Dating, sex, and schooling in urban Kenya
Shelley Clark, McGill University
Rohini Mathur, McGill University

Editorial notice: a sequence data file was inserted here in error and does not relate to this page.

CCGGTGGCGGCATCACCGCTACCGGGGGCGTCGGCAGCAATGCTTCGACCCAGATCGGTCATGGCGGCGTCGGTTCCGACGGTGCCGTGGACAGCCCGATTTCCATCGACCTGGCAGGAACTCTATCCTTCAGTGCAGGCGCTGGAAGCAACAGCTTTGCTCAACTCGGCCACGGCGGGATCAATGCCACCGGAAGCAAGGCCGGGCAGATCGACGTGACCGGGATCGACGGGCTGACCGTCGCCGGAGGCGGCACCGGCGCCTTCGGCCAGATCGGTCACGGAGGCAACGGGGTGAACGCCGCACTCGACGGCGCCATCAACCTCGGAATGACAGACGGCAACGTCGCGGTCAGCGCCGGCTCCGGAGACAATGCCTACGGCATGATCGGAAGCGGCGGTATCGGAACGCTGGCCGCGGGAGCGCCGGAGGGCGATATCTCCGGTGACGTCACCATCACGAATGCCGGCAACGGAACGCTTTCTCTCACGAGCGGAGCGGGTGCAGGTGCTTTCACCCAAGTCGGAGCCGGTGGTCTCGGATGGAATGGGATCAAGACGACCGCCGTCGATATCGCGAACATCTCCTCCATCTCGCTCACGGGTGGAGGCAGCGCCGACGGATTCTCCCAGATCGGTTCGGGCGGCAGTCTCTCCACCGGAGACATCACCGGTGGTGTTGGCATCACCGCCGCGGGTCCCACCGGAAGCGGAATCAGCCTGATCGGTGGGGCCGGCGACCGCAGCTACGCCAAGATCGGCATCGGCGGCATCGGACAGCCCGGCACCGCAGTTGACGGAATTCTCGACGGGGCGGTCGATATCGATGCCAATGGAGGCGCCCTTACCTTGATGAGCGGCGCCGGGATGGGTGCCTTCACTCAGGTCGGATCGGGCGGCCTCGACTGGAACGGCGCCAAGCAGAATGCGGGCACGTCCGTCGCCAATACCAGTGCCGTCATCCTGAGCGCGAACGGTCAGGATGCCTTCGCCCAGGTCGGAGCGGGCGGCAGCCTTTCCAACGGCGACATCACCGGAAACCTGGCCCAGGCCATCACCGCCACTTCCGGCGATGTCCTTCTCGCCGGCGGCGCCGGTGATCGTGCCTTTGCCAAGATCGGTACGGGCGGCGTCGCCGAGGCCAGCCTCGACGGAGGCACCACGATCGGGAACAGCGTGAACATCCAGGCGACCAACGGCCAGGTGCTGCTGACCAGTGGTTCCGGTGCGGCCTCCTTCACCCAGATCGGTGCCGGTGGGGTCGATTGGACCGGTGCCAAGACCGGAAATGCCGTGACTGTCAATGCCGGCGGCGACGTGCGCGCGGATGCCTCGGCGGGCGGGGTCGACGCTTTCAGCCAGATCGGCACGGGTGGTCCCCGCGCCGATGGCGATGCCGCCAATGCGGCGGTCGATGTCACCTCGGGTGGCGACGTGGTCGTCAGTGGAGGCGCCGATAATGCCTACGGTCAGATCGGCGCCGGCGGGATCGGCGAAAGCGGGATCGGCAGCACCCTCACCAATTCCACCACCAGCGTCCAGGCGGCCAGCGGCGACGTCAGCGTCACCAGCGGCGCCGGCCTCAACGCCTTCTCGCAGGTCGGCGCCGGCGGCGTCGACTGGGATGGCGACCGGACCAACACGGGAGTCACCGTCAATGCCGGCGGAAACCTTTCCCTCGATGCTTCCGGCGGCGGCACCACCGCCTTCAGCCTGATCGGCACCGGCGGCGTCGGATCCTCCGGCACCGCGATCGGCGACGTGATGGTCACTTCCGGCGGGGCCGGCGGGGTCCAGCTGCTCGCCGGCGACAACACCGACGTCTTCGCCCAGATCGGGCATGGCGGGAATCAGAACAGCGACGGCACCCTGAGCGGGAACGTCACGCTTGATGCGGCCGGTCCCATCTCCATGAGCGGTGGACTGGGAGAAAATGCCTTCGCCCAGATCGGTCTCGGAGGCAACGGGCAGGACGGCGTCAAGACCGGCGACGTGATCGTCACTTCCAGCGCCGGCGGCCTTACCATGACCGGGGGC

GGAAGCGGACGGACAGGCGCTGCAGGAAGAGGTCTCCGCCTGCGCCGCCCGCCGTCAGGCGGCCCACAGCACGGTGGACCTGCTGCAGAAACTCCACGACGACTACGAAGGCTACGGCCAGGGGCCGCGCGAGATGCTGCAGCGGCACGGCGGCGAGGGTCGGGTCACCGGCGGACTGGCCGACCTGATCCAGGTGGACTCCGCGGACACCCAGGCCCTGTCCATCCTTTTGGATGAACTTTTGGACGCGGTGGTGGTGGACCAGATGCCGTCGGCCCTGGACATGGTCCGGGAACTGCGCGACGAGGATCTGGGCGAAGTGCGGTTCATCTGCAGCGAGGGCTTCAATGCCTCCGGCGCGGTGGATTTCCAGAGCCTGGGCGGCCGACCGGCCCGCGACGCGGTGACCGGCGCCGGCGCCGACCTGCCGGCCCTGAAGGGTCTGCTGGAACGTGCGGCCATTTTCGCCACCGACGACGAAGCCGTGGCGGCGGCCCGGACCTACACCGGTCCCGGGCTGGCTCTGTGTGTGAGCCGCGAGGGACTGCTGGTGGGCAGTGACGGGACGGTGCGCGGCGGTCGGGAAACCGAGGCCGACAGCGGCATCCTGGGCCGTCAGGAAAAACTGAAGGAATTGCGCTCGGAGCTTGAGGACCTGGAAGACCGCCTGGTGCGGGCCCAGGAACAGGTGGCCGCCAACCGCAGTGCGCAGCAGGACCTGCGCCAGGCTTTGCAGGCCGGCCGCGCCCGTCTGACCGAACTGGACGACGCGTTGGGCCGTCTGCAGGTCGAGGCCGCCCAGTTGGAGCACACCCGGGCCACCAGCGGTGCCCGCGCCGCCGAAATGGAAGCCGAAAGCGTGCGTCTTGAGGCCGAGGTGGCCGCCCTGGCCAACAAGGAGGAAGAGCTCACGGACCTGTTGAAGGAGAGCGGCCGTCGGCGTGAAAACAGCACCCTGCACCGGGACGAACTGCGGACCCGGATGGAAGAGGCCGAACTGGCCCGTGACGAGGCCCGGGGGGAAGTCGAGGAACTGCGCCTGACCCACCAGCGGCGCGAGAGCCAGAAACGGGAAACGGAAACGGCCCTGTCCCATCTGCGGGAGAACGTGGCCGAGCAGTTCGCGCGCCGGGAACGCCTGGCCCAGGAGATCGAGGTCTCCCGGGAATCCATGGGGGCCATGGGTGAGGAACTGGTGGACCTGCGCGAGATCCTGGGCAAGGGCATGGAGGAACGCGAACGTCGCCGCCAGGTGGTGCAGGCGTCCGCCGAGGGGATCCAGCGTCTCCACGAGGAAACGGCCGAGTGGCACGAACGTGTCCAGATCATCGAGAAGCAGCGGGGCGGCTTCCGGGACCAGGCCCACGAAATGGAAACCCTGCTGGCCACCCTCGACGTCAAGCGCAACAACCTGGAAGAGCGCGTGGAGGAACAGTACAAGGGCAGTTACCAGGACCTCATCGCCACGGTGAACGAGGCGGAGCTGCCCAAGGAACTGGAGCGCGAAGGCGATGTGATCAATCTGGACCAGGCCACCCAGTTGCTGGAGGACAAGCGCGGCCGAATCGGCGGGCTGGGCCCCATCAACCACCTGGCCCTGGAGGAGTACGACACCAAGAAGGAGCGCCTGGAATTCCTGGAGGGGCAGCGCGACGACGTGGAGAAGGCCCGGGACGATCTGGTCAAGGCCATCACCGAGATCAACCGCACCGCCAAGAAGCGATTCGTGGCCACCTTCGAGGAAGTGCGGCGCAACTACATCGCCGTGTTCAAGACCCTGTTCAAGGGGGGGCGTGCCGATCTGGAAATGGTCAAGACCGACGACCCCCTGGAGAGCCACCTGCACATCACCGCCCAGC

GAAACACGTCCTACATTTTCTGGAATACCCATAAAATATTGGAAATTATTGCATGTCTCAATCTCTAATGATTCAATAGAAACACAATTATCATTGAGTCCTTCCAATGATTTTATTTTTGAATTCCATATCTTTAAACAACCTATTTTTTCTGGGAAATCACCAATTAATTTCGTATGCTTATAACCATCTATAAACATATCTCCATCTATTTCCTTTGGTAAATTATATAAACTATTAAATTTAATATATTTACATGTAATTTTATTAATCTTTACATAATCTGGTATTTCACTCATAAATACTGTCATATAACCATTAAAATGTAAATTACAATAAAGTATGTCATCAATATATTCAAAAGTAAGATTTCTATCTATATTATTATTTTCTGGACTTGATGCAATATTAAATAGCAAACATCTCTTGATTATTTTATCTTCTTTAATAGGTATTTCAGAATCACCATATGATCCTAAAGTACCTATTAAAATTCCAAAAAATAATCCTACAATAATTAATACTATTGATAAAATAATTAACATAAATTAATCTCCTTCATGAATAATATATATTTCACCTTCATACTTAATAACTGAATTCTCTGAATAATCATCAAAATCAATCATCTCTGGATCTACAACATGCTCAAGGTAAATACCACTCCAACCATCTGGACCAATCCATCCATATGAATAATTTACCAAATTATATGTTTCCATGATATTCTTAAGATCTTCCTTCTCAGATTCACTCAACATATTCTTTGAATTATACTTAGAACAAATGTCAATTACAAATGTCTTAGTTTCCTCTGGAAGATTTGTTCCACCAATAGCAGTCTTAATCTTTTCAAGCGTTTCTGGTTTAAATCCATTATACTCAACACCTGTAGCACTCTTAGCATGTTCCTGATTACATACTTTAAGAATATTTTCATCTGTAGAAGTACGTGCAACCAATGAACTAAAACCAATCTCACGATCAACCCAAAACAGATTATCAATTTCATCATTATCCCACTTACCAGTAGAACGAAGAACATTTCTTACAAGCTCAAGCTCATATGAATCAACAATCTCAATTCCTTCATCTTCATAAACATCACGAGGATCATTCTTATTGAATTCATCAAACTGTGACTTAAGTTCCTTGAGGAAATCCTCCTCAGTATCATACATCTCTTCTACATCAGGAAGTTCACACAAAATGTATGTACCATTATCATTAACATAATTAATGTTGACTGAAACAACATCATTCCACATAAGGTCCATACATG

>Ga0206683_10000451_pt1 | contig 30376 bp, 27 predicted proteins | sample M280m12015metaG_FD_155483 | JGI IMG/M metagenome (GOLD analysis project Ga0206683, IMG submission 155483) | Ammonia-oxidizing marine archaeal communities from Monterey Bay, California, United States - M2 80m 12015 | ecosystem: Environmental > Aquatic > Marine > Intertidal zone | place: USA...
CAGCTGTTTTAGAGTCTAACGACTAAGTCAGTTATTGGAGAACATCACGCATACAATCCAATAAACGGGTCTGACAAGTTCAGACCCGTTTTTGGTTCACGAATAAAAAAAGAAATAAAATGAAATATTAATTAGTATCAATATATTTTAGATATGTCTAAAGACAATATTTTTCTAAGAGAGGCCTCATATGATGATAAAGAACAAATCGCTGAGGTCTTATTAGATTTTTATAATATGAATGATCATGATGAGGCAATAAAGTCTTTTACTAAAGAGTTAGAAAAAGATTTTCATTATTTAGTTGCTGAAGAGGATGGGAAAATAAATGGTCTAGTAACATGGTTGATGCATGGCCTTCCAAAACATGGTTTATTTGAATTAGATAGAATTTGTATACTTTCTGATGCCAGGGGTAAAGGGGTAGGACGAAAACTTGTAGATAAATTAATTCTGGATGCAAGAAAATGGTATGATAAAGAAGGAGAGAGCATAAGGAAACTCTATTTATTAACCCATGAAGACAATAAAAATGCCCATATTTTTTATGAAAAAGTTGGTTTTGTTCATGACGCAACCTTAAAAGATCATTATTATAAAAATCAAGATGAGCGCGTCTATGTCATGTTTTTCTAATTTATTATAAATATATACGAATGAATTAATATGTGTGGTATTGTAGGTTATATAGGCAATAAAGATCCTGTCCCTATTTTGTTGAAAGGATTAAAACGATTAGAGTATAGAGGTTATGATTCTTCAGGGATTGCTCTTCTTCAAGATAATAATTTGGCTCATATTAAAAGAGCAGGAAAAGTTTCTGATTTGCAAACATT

Completing secondary school is increasingly viewed as a desirable life goal for young men and women living in urban Kenya. Yet, achieving this goal often conflicts with other key transitions to adulthood such as becoming sexually active, getting married, having children, and finding a job. Drawing on exceptionally rich life history calendar data from youths in Kisumu, Kenya, we explore how the timing and sequencing of key transitions affect the likelihood of completing secondary school for men and women, separately. We also examine how enrolment and performance in school may, in turn, affect the timing of sexual debut. We find that sexual activity and transitions towards family formation are largely incompatible with young women’s schooling, while for men having romantic and sexual partnerships has no impact on their schooling, unless their partner becomes pregnant. Instead, finding paid employment appears to be least compatible with men’s continued education.